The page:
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A conclusion not supported by the facts
on 19 March 2013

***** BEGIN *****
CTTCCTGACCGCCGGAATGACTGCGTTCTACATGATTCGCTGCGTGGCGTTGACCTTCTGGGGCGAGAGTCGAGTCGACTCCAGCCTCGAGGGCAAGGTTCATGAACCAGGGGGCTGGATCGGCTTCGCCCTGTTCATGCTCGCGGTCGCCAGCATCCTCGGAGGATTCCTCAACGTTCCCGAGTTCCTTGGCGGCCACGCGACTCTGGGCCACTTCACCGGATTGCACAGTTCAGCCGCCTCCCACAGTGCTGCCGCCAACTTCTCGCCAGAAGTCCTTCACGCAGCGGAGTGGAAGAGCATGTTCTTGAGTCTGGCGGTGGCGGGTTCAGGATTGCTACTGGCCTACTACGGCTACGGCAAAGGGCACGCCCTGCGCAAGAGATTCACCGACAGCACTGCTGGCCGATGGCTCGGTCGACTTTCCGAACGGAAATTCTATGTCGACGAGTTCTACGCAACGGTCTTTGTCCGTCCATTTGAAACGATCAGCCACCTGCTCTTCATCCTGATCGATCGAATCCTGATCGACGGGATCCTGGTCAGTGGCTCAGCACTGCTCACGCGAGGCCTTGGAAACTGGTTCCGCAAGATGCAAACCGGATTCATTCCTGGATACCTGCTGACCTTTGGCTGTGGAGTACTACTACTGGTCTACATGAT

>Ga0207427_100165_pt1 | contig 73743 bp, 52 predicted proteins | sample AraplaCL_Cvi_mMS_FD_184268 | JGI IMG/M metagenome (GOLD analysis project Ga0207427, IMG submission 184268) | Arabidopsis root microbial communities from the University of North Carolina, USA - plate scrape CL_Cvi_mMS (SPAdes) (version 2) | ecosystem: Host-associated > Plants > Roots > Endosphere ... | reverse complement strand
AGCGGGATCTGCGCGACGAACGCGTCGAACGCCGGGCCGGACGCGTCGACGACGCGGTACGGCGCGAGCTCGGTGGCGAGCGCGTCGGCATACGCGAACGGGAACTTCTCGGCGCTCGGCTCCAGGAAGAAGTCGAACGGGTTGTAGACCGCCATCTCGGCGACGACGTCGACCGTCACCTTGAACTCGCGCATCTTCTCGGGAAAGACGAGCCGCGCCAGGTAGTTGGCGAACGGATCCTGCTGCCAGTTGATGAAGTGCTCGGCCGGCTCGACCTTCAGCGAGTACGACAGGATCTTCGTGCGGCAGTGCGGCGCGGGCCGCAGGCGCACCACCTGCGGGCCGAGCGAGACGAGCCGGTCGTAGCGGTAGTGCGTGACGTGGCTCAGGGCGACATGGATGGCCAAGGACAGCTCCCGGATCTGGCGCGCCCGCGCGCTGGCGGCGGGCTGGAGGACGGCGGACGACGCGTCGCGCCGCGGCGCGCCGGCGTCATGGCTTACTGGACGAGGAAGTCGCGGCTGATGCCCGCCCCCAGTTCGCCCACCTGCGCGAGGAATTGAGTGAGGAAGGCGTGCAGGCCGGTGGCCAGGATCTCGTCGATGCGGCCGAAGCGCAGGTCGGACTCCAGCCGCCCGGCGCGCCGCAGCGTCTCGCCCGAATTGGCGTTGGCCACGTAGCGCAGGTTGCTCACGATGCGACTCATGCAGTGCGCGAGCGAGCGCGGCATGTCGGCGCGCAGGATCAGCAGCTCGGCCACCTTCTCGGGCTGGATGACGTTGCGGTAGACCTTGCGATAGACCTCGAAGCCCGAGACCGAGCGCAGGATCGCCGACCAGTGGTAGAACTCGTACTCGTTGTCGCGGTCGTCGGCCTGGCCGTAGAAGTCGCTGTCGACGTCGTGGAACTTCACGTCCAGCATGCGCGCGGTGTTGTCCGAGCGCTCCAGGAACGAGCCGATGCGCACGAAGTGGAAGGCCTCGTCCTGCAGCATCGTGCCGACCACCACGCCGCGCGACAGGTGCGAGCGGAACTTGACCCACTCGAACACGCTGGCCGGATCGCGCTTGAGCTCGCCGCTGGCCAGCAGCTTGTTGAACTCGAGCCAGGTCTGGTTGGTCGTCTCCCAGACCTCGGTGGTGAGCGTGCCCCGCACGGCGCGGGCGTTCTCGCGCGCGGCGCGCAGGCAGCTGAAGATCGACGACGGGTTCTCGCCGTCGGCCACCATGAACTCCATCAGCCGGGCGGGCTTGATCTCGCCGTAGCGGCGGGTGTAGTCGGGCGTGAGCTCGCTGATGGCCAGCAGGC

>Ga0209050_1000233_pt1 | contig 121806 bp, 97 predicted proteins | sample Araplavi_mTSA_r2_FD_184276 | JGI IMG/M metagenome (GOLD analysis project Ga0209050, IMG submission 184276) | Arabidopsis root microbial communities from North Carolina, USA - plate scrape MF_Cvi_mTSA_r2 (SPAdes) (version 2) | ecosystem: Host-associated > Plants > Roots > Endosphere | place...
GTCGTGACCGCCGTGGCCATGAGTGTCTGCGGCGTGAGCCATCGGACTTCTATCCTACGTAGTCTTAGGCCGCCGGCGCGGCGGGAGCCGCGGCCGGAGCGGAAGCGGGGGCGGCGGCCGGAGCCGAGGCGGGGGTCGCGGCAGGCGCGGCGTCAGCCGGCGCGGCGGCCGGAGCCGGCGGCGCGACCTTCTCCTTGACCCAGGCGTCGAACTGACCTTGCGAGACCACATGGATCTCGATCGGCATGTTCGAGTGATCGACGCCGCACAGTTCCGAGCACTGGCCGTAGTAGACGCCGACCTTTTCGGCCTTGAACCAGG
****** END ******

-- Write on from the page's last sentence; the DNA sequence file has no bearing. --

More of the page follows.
The biggest shortcoming of this book was it was written to support the wrong preconceived conclusion. The facts set out establish beyond a reasonable doubt that mutiny occurred. It is impossible to accept that more than 200 experienced soldiers who were together from 14 to 20 September at a split parade on that last day spontaneously decided to disobey an order to join new units and go to the front. Obviously they had decided in advance to defy the orders. It was more than a breakdown in militay discipline; it was a collective defiance of authority. There was no need for ringleaders, but proper leadership might have avoided the mutiny. The reasons for the defiance(whether in wartime or peace) are irrelevant. The real issues are firstly how it could have been prevented and who failed to prevent it, and secondly whether the actions taken afterwards were the correct ones, especially the charge of mutiny. It is a pity the book glossed over those real issues and sought to establish innocence. Do I feel sorry for those convicted and sentenced, yes I do for that should not have happened. Do I feel that those in command who failed these soldiers should have been held to account, yes I do. That is the great injustice of Salerno.